Reverend Mortimer Blake Speaks at Commencement

The Reverend Mortimer Blake, minister of the Winslow Trinitarian Congregational Church in Taunton, MA, speaks at commencement.

Born in Pittston, ME, in 1813, Blake and his family moved to Franklin, MA, when he was four years old. His grandfather employed the Reverend E. Smalley to teach Virgil, Cicero and Greek to Mortimer. When he was fifteen, Blake studied Hebrew with a group of local ministers under a German Jewish immigrant named Seixas. He attended the academy of Reverend Abijah R. Baker in Medway, MA, and entered Amherst College in 1831. After graduating in 1835, he taught at Hopkins Academy in Hadley, MA, and then for three years at his own school in Franklin. He was ordained pastor of the newly established Orthodox Congregational Church in Mansfield, MA, in 1839. He remained there until 1855, when he moved to the Winslow Trinitarian Congregational Church and remained there until his death on 22 December 1884.

Blake was a member of Wheaton Female Seminary’s board of trustees from 1854 to 1859, was reelected in 1868 and served as the board’s president from 1872 until his death in 1884. Of his four children, his youngest, Harriet Daniels Blake, graduated from Wheaton in 1878, and taught private classes in natural science and literature. While Harriet was a student, her father sometimes interfered in social and academic policy to the vexation of the principal, the other trustees and Mrs. Wheaton. Blake particularly opposed any easing of religious intensity at the Seminary, and this was partly the reason for the departures of Ellen Haskell and Martha Sprague. Despite his opposition to the appointment of A. Ellen Stanton, she was named principal in 1880. Well-known by the Seminary teachers, Blake gave the funeral sermon for popular teacher and friend of Mrs. Wheaton, Ann E. Carter, in 1882.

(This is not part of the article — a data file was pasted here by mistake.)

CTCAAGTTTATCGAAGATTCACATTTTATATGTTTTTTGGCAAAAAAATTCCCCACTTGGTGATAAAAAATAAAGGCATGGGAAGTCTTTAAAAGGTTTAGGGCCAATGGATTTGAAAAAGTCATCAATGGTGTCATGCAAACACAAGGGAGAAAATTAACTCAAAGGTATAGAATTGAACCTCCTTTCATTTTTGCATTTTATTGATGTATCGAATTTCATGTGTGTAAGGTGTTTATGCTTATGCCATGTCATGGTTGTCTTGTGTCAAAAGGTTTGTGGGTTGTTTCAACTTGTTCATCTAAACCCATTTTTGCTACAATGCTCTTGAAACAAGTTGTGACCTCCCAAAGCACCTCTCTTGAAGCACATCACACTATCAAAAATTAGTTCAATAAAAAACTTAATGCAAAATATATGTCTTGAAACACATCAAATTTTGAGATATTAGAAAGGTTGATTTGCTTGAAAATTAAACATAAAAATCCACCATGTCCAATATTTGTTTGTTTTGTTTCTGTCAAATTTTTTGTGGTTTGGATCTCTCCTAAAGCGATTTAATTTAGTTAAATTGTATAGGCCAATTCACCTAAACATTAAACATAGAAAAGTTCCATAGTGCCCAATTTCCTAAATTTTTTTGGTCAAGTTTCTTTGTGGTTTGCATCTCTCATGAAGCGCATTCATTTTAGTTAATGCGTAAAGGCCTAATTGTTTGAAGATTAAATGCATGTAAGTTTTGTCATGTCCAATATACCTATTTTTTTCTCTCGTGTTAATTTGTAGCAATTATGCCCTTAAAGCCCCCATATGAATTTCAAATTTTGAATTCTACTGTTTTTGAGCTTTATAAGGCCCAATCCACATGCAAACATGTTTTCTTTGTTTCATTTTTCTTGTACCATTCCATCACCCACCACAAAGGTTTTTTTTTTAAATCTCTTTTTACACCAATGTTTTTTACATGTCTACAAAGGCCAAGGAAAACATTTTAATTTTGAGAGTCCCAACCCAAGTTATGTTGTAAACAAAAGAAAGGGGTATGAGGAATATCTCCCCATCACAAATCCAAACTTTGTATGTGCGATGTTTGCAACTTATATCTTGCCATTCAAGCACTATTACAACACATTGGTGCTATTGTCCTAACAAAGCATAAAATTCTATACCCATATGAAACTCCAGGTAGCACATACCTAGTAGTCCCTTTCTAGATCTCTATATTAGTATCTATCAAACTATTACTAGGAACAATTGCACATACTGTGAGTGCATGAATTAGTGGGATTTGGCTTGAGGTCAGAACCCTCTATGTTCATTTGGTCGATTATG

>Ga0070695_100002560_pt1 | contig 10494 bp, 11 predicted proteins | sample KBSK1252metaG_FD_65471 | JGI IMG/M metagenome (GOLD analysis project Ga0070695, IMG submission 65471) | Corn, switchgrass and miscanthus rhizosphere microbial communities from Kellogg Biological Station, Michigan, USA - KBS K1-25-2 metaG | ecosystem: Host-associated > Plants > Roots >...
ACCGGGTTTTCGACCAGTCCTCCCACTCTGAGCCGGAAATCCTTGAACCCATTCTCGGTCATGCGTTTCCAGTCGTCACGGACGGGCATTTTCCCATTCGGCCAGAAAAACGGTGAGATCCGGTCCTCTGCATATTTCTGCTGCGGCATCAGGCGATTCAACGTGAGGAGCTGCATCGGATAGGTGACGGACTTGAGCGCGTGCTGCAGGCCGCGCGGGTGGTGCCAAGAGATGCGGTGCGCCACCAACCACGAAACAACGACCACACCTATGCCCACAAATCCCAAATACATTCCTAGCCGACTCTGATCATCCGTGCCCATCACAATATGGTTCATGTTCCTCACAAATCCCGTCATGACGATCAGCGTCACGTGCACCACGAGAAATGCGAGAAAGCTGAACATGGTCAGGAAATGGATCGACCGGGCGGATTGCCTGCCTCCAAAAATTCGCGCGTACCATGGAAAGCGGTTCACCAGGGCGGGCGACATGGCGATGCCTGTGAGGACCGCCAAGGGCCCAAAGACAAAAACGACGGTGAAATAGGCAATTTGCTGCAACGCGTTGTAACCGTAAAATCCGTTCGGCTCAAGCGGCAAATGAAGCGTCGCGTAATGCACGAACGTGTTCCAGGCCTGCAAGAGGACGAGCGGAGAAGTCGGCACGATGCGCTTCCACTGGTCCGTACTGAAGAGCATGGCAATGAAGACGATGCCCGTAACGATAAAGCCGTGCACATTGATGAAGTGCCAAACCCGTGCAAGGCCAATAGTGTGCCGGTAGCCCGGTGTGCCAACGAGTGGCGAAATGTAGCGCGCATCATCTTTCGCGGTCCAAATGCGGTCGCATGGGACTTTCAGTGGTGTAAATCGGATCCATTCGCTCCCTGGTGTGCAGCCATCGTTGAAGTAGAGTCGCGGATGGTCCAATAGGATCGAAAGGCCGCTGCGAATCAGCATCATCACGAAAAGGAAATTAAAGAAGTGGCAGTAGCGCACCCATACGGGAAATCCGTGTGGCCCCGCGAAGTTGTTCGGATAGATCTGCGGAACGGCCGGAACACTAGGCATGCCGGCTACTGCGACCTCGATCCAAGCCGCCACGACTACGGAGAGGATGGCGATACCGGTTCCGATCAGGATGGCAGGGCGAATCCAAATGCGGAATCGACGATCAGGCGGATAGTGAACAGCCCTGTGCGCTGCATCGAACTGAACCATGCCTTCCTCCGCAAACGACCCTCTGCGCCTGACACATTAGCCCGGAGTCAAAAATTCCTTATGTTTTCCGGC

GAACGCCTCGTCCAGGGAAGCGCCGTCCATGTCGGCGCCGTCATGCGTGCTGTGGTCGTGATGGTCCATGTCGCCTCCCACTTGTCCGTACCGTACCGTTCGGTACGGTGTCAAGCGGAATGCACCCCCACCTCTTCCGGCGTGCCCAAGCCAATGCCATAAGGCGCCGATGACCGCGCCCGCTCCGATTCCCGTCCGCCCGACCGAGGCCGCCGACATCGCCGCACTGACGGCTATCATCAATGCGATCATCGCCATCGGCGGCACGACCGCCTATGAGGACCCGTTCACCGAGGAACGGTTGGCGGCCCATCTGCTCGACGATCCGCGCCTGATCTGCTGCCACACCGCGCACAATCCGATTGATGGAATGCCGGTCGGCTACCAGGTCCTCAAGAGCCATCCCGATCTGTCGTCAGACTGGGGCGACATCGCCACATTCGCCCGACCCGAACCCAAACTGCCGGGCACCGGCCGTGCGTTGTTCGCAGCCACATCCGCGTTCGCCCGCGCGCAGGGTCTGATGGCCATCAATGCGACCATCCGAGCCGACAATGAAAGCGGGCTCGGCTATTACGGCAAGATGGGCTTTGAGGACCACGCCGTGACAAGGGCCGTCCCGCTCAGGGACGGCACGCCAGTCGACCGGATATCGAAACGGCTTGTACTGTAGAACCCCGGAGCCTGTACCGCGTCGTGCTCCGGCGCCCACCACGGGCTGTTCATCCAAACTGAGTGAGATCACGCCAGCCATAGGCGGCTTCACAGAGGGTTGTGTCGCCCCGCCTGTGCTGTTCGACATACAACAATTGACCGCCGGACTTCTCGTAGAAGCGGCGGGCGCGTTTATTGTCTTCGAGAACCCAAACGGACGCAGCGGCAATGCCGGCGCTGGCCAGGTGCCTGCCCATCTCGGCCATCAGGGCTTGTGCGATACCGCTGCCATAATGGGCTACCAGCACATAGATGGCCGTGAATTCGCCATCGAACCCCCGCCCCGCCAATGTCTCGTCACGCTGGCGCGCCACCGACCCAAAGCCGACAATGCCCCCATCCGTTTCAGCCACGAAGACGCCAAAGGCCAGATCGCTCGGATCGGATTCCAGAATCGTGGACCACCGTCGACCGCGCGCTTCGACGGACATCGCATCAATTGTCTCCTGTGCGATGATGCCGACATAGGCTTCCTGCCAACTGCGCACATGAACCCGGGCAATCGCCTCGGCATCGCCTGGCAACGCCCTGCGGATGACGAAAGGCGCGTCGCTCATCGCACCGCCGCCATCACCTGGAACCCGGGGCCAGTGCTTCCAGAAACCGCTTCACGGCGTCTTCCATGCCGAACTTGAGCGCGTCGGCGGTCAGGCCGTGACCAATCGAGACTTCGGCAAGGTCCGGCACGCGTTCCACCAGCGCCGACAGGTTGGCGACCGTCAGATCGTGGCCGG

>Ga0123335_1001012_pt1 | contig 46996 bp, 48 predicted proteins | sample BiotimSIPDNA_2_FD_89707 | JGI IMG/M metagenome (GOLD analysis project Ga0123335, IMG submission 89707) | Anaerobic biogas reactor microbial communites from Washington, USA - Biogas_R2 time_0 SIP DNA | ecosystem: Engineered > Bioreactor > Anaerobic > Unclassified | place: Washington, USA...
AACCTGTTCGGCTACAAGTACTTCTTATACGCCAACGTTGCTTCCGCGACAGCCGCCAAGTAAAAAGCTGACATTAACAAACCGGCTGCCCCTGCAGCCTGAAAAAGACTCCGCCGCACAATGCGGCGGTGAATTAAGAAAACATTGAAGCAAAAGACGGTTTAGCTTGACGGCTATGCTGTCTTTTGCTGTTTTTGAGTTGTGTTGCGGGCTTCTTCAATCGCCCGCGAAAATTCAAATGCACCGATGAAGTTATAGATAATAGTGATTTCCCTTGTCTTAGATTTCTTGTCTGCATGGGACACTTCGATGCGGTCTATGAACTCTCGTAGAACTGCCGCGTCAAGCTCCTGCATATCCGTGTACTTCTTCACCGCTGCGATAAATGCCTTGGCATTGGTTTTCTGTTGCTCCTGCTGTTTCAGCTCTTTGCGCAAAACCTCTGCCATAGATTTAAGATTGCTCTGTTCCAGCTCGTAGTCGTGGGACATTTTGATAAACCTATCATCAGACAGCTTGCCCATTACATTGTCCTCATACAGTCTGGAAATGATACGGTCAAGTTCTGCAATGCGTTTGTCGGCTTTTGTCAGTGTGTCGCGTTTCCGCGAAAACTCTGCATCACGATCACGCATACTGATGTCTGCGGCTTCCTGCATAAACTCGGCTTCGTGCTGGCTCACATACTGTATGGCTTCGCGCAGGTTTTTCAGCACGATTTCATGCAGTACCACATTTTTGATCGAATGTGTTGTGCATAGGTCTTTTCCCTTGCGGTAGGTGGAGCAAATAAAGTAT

In 1886, his daughter, Evelyn Morse, collected fifteen of his sermons under the title, Soundings. His fellow Wheaton trustee, the Reverend Jacob Ide, wrote the preface, in which he described Blake:

a ripe scholar and profound thinker, [he] seemed like one who had sailed over the ocean of truth, not merely glancing at its surface, but exploring its depths and bringing up rich treasures. He skilfully avoided the seaweed and barnacles of profitless speculation, and dropped his lead where it was sure to fasten itself upon a priceless pearl.

Blake was an active member of the Agassiz Club, founded for the study of mineralogy and natural sciences. He served on the executive committees of the Massachusetts Home Missionary Society, the Congregational Publishing Society and the Massachusetts Temperance Alliance. He was a member of the New England Historical and Genealogical Society, vice president of the Old Colony Historical Society in Taunton.

Blake published a number of historical lectures and sermons including Gethsemane and Calvary (1844), A Centurial History of the Mendon Association of Congregational Ministers, with the Centennial Address (1853) and A History of the Town of Franklin for the town’s centennial in 1878.